The Economist’s much-respected style guide advises that, when writing, you should avoid annoying rhetorical flourishes and try to use the language of everyday speech as much as possible. Again, avoid colloquialisms, worn-out metaphors (for example, ‘making a splash’, ‘turning the tide’ and ‘floating an idea’) and cliched, unnecessary phrases (eg, ‘at the end of the day’ and ‘when all’s said and done’).
It is important to be able to understand and appreciate others’ points of view, both in the social and professional aspects of your burgeoning legal career. Negotiation, conflict resolution and the ability to convince others of your argument’s merits are essential skills in both lawyering and civilian life, and all require empathy. A glance at the Daily Mail shows that empathy does not always come naturally - sometimes it has to be worked at.
This often involves questioning your initial opinion, which is frequently hardened by emotion, and attempting to be calm and objective in the knowledge that we are all imperfect. You should also remember that ridicule or aggression will almost always worsen a disagreement, as has no doubt been proven by your own reactions when that line of argument is employed against you.
Empathy, in short, is good for your career prospects and general happiness. If you are treated unreasonably or inconsiderately by a colleague, friend or manager on occasion, you will find it more useful to reject the urge to become angry in favour of considering the pressures that might be causing that person’s behaviour - very few people are at their best all the time.
This doesn’t mean that you should accept sustained bad treatment by another person, but you may find a more effective resolution with a sympathetic, reasoned response than by drawing battle lines yourself.
Dress appropriately for your environment and remember that it’s fine to ask in advance if you’re unsure of the dress code. If you’re going to be speaking to potential employers, colleagues or clients, it’s usually best to dress smartly and exercise a little restraint. Keep it relatively simple (no hideous over-striped shirt/tie combinations or those coloured shirts with white collars as modelled by drug-addicted stock brokers in the 1980’s, please guys).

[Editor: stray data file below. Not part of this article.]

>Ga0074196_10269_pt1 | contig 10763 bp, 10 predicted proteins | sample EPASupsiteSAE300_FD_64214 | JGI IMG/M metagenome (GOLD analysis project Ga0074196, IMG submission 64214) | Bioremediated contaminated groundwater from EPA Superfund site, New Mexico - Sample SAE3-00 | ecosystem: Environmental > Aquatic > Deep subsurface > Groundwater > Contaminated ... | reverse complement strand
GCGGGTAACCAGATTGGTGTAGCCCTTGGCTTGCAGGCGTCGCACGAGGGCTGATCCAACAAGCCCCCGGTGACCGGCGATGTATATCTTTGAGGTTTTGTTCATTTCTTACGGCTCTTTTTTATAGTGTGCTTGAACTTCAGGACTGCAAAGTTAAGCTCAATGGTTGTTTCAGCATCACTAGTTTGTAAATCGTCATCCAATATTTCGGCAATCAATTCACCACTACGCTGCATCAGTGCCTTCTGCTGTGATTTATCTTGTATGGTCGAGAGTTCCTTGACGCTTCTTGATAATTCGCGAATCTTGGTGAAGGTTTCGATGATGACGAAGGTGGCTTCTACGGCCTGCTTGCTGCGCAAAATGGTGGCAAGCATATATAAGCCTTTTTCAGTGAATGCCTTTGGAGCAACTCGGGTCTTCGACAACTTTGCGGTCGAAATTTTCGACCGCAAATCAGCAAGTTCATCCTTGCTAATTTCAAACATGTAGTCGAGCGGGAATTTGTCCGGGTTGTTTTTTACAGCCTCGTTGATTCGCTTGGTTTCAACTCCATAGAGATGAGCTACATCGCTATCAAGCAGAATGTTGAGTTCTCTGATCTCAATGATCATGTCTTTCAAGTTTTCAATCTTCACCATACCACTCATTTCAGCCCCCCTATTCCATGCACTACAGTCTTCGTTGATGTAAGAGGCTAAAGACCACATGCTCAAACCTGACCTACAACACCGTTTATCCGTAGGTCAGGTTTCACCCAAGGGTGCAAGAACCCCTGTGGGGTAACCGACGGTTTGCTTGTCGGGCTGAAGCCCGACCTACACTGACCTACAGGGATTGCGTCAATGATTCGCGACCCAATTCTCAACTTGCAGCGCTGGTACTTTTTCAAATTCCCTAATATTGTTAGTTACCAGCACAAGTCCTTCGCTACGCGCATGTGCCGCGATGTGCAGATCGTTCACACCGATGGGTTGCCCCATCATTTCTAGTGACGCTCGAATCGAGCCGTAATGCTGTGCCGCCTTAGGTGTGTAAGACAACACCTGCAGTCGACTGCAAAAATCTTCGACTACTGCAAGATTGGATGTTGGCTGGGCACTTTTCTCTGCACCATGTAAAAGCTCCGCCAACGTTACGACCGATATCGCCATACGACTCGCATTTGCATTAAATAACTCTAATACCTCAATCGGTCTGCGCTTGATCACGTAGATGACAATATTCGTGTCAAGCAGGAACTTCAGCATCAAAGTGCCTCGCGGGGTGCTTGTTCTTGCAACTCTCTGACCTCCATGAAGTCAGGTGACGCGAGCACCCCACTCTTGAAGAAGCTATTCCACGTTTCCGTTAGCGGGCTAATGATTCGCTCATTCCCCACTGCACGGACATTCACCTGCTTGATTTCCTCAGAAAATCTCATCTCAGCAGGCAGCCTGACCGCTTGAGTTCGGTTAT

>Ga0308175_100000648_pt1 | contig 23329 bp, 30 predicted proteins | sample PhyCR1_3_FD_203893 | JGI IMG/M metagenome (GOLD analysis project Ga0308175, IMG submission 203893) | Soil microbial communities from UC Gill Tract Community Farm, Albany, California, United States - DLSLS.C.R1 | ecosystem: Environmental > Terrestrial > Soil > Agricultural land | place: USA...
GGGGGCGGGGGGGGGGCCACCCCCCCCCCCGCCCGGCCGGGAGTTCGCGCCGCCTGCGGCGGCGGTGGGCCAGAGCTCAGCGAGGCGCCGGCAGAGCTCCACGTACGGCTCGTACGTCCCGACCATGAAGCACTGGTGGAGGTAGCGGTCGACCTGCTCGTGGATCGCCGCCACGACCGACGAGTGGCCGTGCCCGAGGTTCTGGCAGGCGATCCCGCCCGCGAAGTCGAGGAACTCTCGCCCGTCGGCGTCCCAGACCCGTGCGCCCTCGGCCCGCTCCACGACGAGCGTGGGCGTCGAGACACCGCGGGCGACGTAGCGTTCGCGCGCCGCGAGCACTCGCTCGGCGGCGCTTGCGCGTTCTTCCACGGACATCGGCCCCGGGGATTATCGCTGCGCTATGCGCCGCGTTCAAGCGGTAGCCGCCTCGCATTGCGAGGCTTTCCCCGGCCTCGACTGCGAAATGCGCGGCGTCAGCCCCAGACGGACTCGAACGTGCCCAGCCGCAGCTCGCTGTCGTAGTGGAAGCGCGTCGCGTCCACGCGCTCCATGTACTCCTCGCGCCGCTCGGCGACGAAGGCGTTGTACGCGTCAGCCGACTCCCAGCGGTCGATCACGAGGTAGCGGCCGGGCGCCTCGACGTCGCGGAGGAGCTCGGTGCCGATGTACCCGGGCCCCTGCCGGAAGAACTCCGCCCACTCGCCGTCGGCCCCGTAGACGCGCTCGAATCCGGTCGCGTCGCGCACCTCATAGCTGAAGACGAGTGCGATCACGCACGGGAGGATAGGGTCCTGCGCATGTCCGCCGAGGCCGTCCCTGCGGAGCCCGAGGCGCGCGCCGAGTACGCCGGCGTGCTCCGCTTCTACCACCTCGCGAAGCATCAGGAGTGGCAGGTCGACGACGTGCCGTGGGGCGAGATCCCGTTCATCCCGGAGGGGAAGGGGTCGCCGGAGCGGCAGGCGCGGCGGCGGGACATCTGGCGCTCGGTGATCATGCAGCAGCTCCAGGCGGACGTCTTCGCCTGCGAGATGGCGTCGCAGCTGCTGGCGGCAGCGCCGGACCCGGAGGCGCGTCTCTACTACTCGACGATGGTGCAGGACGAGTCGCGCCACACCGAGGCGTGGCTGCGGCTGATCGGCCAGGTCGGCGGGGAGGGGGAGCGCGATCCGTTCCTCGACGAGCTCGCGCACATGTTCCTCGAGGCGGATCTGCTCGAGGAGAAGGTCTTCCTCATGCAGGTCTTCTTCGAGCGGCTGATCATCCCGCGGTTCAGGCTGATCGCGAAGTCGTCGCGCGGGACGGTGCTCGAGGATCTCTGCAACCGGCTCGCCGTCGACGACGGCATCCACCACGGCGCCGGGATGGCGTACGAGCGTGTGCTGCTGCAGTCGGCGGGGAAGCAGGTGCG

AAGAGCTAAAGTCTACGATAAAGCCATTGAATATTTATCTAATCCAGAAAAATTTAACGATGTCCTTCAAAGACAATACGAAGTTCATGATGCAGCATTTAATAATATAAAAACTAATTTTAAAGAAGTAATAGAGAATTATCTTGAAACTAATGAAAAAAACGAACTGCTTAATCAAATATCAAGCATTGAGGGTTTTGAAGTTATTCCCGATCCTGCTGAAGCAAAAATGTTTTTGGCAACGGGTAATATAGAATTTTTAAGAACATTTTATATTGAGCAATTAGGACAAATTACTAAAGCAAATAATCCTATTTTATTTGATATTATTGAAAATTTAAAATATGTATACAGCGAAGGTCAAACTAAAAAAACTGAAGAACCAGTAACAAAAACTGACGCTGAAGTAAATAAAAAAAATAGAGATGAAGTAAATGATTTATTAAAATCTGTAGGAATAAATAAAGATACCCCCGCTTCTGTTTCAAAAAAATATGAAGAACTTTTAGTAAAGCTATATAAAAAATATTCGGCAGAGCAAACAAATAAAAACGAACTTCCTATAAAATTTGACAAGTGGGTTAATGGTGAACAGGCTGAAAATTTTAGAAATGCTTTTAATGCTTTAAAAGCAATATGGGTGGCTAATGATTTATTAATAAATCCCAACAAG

And remember Coco Chanel’s advice to always take off the last thing that you put on before leaving the house - unless that was your shoes, of course. If you’re feeling unsure and don’t want to take your sartorial cue from LC.N, ask job-holding friends and relatives for advice on dressing for a professional engagement.
Your clothes, body language, writing and conversation should all contribute to the presentation of yourself as a professional yet approachable, interesting and friendly person with whom others get along. But this will have little lasting effect without a sustained positive attitude in your actions and behaviour, not just your words and looks.
To this end, it’s important to show a willingness to take part in social events and other activities (eg, when starting a training contract or taking part in business development events). This shows that you are not just there to take home your pay, and that you are committed, enthusiastic and not boring (this is important).
An outgoing, positive approach will also help you to forge friendships, which are a great part of working life for their own sake, but can also help to advance your professional aims. You are much more likely to enjoy a happy and collegiate working life, as well as access to exciting opportunities, if you are a liked and respected colleague.
Conversely, a Machiavellian approach will have unintended repercussions for all but the most cunning sociopaths, so refrain from joining in with cliques or cruel gossip. Always remember that the rewards are greater with a proactive, positive approach to your colleagues, your work and achieving your aims.